Bishop Vashti Murphy McKenzie was born on May 28, 1947, in Baltimore, Maryland, to Ida Murphy Smith Peters and Samuel Edward Smith. McKenzie attended Robert Brown Elliot School, School #18, and Garrison Junior High School. She was also one of the six black students who attended Eastern High School. She graduated from Eastern High School in 1965. After spending a summer at the Blair School of Journalism, McKenzie enrolled at Morgan State University where she majored in history. She went on to attend the University of Maryland in College Park, Maryland, where she earned her B.A. degree. McKenzie went on to earn her MDiv degree in divinity from Howard University Divinity School in 1985.

After graduation, McKenzie began working for her family newspaper and wrote her own column, “The McKenzie Report.” McKenzie joined Bethel A.M.E. Church, her family’s original church, in 1976. In 1978, Cathy Hughes and Dewey Hughes contacted McKenzie about a position at WYCB Radio, and she began working there. McKenzie hosted an afternoon drive Gospel show on WYBC Radio in 1981, and later rose to the position of program director. McKenzie also worked for WJZ-TV doing a segment on a program called Evening Magazine. McKenzie rotated between working at WYCB, WEBB, and WAYE as an on-air personality, program director, general manager, and as Corporate Vice President of Programming of Mortenson Broadcasting Company. McKenzie was made an itinerant deacon in 1981 and commuted between Bethel A.M.E. in Cecil County and Ebenezer A.M.E. churches. McKenzie was ordained by the A.M.E. Church in 1984. In 1990, McKenzie joined Payne Memorial A.M.E. in Baltimore as pastor. In 2000, while serving as chief pastor of the 18th Episcopal District in southeast Africa, McKenzie was elected and consecrated as the 117th bishop of the A.M.E. Church at their General Council. McKenzie and Bishop Carolyn Tyler Guidry were the first women to become A.M.E. bishops. In 2005, McKenzie again made history as the first woman to become titular head of the A.M.E. Church. She subsequently became presiding prelate of the 13th Episcopal District in Tennessee and Kentucky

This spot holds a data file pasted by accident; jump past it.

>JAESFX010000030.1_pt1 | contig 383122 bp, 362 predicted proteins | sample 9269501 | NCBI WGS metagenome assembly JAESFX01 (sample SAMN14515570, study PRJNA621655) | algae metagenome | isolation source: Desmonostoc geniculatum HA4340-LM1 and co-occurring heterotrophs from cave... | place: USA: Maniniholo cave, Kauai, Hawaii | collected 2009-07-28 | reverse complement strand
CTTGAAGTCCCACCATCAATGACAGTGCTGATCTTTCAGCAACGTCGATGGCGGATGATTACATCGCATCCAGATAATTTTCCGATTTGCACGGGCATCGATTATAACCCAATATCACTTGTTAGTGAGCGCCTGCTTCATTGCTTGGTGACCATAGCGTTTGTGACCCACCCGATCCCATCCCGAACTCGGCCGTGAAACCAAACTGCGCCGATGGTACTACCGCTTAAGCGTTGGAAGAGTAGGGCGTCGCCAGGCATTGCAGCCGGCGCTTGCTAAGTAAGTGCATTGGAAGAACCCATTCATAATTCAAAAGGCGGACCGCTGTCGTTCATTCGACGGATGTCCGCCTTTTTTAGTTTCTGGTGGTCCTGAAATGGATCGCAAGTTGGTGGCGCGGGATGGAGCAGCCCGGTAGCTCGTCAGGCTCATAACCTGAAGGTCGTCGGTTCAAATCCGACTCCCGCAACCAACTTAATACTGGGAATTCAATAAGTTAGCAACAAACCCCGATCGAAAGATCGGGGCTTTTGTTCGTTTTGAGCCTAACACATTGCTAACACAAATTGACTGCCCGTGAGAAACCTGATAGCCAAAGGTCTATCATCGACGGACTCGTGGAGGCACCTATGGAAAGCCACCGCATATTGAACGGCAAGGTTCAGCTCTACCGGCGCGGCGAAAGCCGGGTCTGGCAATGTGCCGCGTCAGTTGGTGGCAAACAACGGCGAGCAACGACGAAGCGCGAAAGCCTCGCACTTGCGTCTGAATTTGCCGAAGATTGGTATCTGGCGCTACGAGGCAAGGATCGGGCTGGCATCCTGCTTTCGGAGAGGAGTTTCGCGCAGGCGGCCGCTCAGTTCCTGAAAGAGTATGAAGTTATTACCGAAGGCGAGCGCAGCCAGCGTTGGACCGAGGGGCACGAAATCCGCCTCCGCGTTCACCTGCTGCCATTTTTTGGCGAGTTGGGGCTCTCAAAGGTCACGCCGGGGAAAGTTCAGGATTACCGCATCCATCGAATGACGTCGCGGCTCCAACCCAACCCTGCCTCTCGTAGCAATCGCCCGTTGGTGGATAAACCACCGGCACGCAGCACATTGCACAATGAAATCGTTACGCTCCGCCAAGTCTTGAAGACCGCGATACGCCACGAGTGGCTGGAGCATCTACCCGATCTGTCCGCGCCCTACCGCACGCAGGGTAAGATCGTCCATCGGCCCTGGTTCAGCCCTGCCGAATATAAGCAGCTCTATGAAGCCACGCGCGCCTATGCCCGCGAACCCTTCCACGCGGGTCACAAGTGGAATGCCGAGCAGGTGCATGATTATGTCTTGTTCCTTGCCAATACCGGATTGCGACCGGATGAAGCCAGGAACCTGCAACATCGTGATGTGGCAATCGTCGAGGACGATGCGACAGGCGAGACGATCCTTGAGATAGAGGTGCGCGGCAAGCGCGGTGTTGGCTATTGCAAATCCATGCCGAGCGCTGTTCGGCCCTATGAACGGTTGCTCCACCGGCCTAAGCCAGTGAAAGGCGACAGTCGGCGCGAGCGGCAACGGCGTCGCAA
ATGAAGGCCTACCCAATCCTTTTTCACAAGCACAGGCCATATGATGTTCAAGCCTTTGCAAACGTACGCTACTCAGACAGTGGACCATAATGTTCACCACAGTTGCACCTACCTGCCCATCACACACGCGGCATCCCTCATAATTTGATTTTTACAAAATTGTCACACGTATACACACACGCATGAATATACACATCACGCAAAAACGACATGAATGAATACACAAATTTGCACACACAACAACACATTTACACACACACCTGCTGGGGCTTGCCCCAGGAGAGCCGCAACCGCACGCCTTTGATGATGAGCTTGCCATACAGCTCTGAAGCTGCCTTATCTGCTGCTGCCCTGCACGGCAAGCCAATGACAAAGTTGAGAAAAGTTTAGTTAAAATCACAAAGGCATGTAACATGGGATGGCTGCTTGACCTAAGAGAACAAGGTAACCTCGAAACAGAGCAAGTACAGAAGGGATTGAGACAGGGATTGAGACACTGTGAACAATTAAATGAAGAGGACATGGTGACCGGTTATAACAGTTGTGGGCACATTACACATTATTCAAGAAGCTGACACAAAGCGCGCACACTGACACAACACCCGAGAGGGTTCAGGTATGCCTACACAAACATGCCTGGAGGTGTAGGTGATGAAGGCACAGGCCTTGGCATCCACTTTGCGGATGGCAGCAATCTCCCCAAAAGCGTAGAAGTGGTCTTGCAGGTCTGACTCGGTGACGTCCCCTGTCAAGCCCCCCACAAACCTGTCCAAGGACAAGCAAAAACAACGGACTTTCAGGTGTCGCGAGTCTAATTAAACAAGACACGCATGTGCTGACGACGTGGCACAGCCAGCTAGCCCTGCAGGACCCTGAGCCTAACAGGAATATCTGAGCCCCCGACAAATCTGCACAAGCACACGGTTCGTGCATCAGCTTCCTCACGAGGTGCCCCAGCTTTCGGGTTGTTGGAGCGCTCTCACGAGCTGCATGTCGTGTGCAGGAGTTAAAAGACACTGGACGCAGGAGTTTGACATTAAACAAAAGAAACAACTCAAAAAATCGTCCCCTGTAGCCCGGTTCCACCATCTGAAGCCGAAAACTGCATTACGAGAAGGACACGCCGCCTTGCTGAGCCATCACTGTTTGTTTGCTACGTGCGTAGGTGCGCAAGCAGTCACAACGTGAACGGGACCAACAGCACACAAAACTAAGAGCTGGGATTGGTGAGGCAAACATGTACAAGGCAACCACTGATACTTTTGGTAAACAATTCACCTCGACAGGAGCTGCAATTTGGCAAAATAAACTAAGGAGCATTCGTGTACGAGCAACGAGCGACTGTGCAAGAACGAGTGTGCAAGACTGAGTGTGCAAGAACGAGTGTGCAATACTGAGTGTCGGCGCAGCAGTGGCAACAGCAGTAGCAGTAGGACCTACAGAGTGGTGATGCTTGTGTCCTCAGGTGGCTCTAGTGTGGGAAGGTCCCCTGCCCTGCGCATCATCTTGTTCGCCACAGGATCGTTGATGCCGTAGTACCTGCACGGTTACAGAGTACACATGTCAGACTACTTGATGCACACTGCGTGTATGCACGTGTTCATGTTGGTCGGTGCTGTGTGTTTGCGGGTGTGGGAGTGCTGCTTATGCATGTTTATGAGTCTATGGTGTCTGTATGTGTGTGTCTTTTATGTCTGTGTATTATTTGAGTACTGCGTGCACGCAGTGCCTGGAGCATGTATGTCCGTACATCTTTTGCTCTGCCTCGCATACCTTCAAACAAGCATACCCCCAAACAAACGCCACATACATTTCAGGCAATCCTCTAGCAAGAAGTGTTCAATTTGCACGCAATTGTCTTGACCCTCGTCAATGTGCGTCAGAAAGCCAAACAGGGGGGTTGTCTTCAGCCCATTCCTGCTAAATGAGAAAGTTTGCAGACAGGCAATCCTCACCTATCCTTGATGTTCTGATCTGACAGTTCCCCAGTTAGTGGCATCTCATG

McKenzie was the National Chaplain for Delta Sigma Theta Sorority, Inc. and a lifetime member of the NAACP. McKenzie received honorary doctorates from Howard University, Wilberforce University, Central State University in Ohio, Morgan State University, and Goucher College. In 1997, a poll of national leaders selected McKenzie for Ebony magazine’s “Honor Roll of Great African American Preachers.” McKenzie has authored four books: Not Without a Struggle, Strength in the Struggle: Leadership Development for Women, A Journey to the Well and Swapping Housewives.

McKenzie and her husband, Stan McKenzie, live in Dallas, Texas. They have three children: Jon-Mikael, Jasmine, and Jo-Marie.

McKenzie was interviewed by The HistoryMakers on March 14, 2007.

Accession Number

A2007.088

Sex

Female

Interview Date

3/14/2007 |and| 03/17/2017

Last Name

McKenzie

Maker Category
Occupation
Schools

Eastern High School

Public School No. 18 Franklin D. Roosevelt School

Public School No. 104, Robert Brown Elliott School